We understand all too well the high costs associated with making a bad hire. It happens all too frequently, and we work with clients to make sure they get it right first time. If you aren’t working with a talent partner, it can be tricky to get under the skin of your talent challenges.
We teamed up with Nick Dean from ADLIB and Ellie Hale rom The Agency Collective to share our thoughts on a recent webinar. For those who missed it, here are our key takeaways.
Has the pandemic made recruiting the best talent more competitive than ever?
The short answer is yes.
Pre-COVID, attracting talent was always in the top 3 challenges for business leaders. Now there are even less people on the market because companies have invested more in their people. By offering flexible and remote working, increased wellbeing, and benefits packages and most, importantly, job security, owners have fostered a sense of loyalty with their employees. We’ve been through this together and we’ll get out of it together is a mentality a lot of people share.
A common reason for moving on is the need for a new challenge. Well, if ever there was a new challenge to be had in an old role, it’s right now. The desire to move on has dwindled. For those who aren’t happy in their current role though, there’s still a reluctance to change. The volatile economy has left us with an air of trepidation. Having a secure job is more important than having one you enjoy. Many candidates are concerned about the ‘last in first out’ scenario that has been heightened by an increase in redundancies over the last 12 months.
For those who are seeking out new opportunities there’s been a greater focus on the viability of potential employers. Candidates want to know how stable the client base is, for example. Are they a niche specialist for a struggling industry, or do they have buyers from a diverse range of sectors? But the biggest thing we’re seeing across all our disciplines is the increased demand for a flexible role. The pandemic shifted us to remote work, and our jobs had to adapt to the challenges of our new lifestyle. Job seekers simply aren’t prepared to give that up. For a business to stand out to the best talent in 2021, they must demonstrate what they have learned from the experience of COVID, and how they have made positive changes following this period of struggle.
Retaining the best staff is harder than ever.
We’ve proven that we can work from anywhere. Lifting geographical restrictions has levelled the playing field. What used to be a narrow pool of suitable candidates now holds limitless possibilities. That’s great news if you are recruiting, but tough to fight against if you need to retain your current workforce.
Of course, we’re expecting 2021 to be a transition period as we discover what works. Some will continue to operate fully remote, some in a more hybrid model, and others will return to the old way of doing things. To retain your staff, you ultimately need a bespoke approach. Different demographics have different needs, and you can’t make blanket assumptions about anyone’s circumstances.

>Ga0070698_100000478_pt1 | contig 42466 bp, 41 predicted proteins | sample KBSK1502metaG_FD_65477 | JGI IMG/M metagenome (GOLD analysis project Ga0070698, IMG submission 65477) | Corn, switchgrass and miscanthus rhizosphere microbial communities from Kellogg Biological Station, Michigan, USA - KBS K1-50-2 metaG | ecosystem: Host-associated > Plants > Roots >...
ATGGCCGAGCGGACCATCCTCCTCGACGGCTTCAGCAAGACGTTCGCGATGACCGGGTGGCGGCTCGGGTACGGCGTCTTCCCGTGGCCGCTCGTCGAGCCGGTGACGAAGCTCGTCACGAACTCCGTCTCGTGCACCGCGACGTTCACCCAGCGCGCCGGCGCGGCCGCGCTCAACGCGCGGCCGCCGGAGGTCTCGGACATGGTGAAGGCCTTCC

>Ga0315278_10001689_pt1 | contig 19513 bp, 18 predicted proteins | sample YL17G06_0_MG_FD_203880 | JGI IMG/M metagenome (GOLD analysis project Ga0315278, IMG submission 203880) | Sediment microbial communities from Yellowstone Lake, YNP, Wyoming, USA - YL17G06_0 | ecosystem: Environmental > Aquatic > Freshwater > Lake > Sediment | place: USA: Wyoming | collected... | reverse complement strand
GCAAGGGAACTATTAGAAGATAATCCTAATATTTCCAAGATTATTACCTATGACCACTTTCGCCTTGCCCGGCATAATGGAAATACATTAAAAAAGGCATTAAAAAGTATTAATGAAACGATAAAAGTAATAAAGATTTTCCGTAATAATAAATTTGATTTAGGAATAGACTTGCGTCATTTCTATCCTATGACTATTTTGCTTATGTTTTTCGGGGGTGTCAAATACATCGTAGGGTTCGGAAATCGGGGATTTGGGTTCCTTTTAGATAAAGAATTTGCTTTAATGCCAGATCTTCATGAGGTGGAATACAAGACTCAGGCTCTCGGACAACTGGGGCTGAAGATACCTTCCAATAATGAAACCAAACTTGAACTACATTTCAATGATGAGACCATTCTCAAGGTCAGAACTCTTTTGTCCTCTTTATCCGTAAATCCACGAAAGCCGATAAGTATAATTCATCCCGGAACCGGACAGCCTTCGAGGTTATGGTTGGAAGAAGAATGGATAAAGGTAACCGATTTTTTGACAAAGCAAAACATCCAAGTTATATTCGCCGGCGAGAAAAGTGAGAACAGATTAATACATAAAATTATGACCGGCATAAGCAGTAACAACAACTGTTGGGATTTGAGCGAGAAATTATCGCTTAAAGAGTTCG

If we generalise for a moment, young people want to see a return to the office. They miss the drinks after work, the lunch time gym sessions and office banter. Working parents are loving WFH; having extra time without the commute to catch up on life admin, able to split the school run between both parents and work their hours around their home lives. Or if we take another approach, extroverts are desperate for face-to-face interactions and introverts have thrived working uninterrupted. The obvious answer? There is no one-size-fits-all solution. Different life and career stages have distinct L&D and support requirements, and the situation will keep shifting until we find the right balance. Replicating incidental learning will be one of the biggest challenges of the next 12 months, and no one seems to have the answer yet.
There are two clear trends when it comes to reasons for moving on in 2021.The first is salary. With work from anywhere policies becoming the norm, businesses offering London salaries without the geographical restriction are attracting talent from across the country. The alternative is all about community. People are moving on to employers who have demonstrated putting their people first during the pandemic. They’re looking for what a business can offer them, how the company can enrich their lives. This could be an unrivalled benefits package, a unique working environment or even a commitment to CSR that aligns with their values.
Their CV looks incredible, but you’re unsure if their skills match up.
This is a common occurrence, but one that is easily overcome. Clear, concise, and simple questioning at interview can unearth everything you need to know. For each role, ask the following:
What were you employed to do?
What did you achieve?
(if it was management role) What team did you inherit?
What team are you leaving behind?
These questions help guide your conversation. You may find that an Account Manager has detailed a major campaign within one role, but after the right questions, it becomes clear that their Account Director handled all the client facing and strategic elements. Similarly, you may have an Account Director that was very hands on in the day-to-day delivery and isn’t au fait with developing the people in their team.
Another key area is to ask about references for each role. Who they offer up for this is very telling. For example, if they provide their line manager as a reference, you can be confident that their CV is reasonably accurate. If they provide details of a peer, it’s possible that they have over-egged their experience to get a foot in the door. It’s by no means definitive, but if you have concerns over their honesty, this is one technique you can use to root it out.